Synopses & Reviews
Biography of a Place explores and weaves together the social and natural history of one meadow. It digs down into the roots of place. This is a meadow with a surprising and entertaining story and a memorable cast of characters. The storyline flows across overlapping circles of conneciton among people and place. This is a pleasurable, novel way to understand how a social and natural landscape became what it is today. Imagine being at the meadow to witness unfolding before you the larger story of this landscape. Follow Indian peoples through traditional time, early European exploration and commerce, Civil War, and eventual settlement. Meet the persons whose lives touched the meadow. Probe their attitudes toward the natural environment, the interplay between the biotic and human communities. Track the tale to the present day, when the meadow has become a nature preserve.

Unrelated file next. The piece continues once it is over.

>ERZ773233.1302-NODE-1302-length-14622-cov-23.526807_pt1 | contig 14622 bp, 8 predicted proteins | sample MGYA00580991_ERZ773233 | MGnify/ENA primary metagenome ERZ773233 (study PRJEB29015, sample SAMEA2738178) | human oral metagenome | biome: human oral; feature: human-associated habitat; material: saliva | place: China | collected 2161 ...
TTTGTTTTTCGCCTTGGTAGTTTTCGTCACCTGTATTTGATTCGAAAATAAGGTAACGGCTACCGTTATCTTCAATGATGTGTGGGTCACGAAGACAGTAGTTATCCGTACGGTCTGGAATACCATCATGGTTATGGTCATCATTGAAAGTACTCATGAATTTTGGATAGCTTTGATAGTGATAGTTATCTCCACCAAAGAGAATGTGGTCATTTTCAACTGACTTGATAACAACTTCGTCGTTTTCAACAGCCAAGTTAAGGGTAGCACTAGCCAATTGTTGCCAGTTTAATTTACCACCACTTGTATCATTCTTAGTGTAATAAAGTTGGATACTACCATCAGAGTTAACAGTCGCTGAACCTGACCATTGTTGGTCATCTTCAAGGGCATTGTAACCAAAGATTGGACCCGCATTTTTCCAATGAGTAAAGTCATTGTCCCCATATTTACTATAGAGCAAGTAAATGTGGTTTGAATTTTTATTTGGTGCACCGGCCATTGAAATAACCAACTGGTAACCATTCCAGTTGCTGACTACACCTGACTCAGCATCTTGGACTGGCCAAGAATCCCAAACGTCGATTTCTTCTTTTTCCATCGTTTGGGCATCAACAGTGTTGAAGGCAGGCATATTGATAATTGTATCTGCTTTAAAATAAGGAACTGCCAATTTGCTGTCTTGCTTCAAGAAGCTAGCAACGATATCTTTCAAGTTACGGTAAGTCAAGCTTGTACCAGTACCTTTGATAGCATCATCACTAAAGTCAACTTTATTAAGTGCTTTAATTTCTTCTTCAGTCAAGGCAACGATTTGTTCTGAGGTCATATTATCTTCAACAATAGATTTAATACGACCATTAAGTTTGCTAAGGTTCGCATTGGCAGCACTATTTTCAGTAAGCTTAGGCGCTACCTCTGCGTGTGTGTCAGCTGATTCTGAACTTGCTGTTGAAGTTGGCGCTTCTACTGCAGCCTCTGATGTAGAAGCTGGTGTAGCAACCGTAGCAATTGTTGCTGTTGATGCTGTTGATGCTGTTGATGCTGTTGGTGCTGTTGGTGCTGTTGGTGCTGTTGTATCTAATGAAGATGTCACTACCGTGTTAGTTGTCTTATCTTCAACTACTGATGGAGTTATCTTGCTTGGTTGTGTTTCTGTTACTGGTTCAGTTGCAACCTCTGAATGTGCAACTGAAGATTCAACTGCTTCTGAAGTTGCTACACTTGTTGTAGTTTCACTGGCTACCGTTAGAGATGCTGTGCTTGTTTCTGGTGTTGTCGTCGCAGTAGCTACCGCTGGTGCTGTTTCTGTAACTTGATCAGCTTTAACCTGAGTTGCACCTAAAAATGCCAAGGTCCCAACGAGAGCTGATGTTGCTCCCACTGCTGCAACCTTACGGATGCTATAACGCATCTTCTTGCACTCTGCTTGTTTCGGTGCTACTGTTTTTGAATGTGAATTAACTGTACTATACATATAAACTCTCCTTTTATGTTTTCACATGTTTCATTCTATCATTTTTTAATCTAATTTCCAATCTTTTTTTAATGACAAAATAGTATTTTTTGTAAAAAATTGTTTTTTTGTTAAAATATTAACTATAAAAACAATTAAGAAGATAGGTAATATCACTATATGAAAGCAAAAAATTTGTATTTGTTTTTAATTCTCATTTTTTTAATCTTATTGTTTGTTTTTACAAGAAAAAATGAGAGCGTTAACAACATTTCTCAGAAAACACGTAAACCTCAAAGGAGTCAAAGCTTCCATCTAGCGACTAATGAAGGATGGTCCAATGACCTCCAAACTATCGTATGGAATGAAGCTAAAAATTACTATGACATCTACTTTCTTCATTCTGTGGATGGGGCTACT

"With the patience and skill of an expert gardener, Martin Winch has imaginitively cultivated a certain meadow in arid Central Oregon, making it stand forth as both a unique locale, with its own rich natural and human history, and a signifying microcosm of our imperiled Western landscape. His narrative of the creation of the Camp Polk Meadow Preserve, whereby against all odds the meadow is being restored and conserved, is a valuable primer in post-Leopold environmetal activism."--Jarold Ramsey, author of Coyote Was Going There and Reading the Fire
Biography of a Place explores and weaves together the social and natural history of one meadow. It digs down into the roots of place, following Indian peoples through traditional time, early European exploration, settlement, and finally the establishment of a nature preserve.